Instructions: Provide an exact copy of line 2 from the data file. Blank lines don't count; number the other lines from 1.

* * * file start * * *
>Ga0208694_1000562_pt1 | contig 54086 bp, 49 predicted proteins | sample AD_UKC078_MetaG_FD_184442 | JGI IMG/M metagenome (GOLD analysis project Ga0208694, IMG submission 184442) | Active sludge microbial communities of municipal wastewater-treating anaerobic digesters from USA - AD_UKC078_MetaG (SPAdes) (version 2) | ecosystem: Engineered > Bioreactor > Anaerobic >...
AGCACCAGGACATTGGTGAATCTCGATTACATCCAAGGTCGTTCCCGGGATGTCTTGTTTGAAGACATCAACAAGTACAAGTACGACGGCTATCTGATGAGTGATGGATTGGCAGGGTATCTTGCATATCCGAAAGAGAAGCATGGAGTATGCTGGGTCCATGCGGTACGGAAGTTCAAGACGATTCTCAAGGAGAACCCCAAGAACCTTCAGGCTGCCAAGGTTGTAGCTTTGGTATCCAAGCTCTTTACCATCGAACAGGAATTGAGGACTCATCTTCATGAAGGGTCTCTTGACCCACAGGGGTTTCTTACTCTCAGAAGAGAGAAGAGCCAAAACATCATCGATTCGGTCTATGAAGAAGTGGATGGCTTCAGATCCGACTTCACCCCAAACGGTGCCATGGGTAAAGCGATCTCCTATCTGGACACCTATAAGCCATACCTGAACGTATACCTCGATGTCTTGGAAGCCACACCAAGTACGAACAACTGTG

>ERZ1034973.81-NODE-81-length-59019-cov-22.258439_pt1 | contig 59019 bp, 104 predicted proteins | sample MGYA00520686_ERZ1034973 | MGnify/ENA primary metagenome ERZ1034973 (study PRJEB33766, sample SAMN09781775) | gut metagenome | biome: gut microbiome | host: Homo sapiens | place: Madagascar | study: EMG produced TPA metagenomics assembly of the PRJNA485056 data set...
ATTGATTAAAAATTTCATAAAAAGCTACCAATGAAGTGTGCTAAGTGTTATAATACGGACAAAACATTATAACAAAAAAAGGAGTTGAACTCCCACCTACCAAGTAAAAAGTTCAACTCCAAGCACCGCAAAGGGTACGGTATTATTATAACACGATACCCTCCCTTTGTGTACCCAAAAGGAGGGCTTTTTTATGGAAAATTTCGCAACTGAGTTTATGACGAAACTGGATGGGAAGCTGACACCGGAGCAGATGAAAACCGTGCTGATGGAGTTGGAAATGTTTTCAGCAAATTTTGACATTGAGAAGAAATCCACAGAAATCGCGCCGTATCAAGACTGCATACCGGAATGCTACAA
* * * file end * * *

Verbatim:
AGCACCAGGACATTGGTGAATCTCGATTACATCCAAGGTCGTTCCCGGGATGTCTTGTTTGAAGACATCAACAAGTACAAGTACGACGGCTATCTGATGAGTGATGGATTGGCAGGGTATCTTGCATATCCGAAAGAGAAGCATGGAGTATGCTGGGTCCATGCGGTACGGAAGTTCAAGACGATTCTCAAGGAGAACCCCAAGAACCTTCAGGCTGCCAAGGTTGTAGCTTTGGTATCCAAGCTCTTTACCATCGAACAGGAATTGAGGACTCATCTTCATGAAGGGTCTCTTGACCCACAGGGGTTTCTTACTCTCAGAAGAGAGAAGAGCCAAAACATCATCGATTCGGTCTATGAAGAAGTGGATGGCTTCAGATCCGACTTCACCCCAAACGGTGCCATGGGTAAAGCGATCTCCTATCTGGACACCTATAAGCCATACCTGAACGTATACCTCGATGTCTTGGAAGCCACACCAAGTACGAACAACTGTG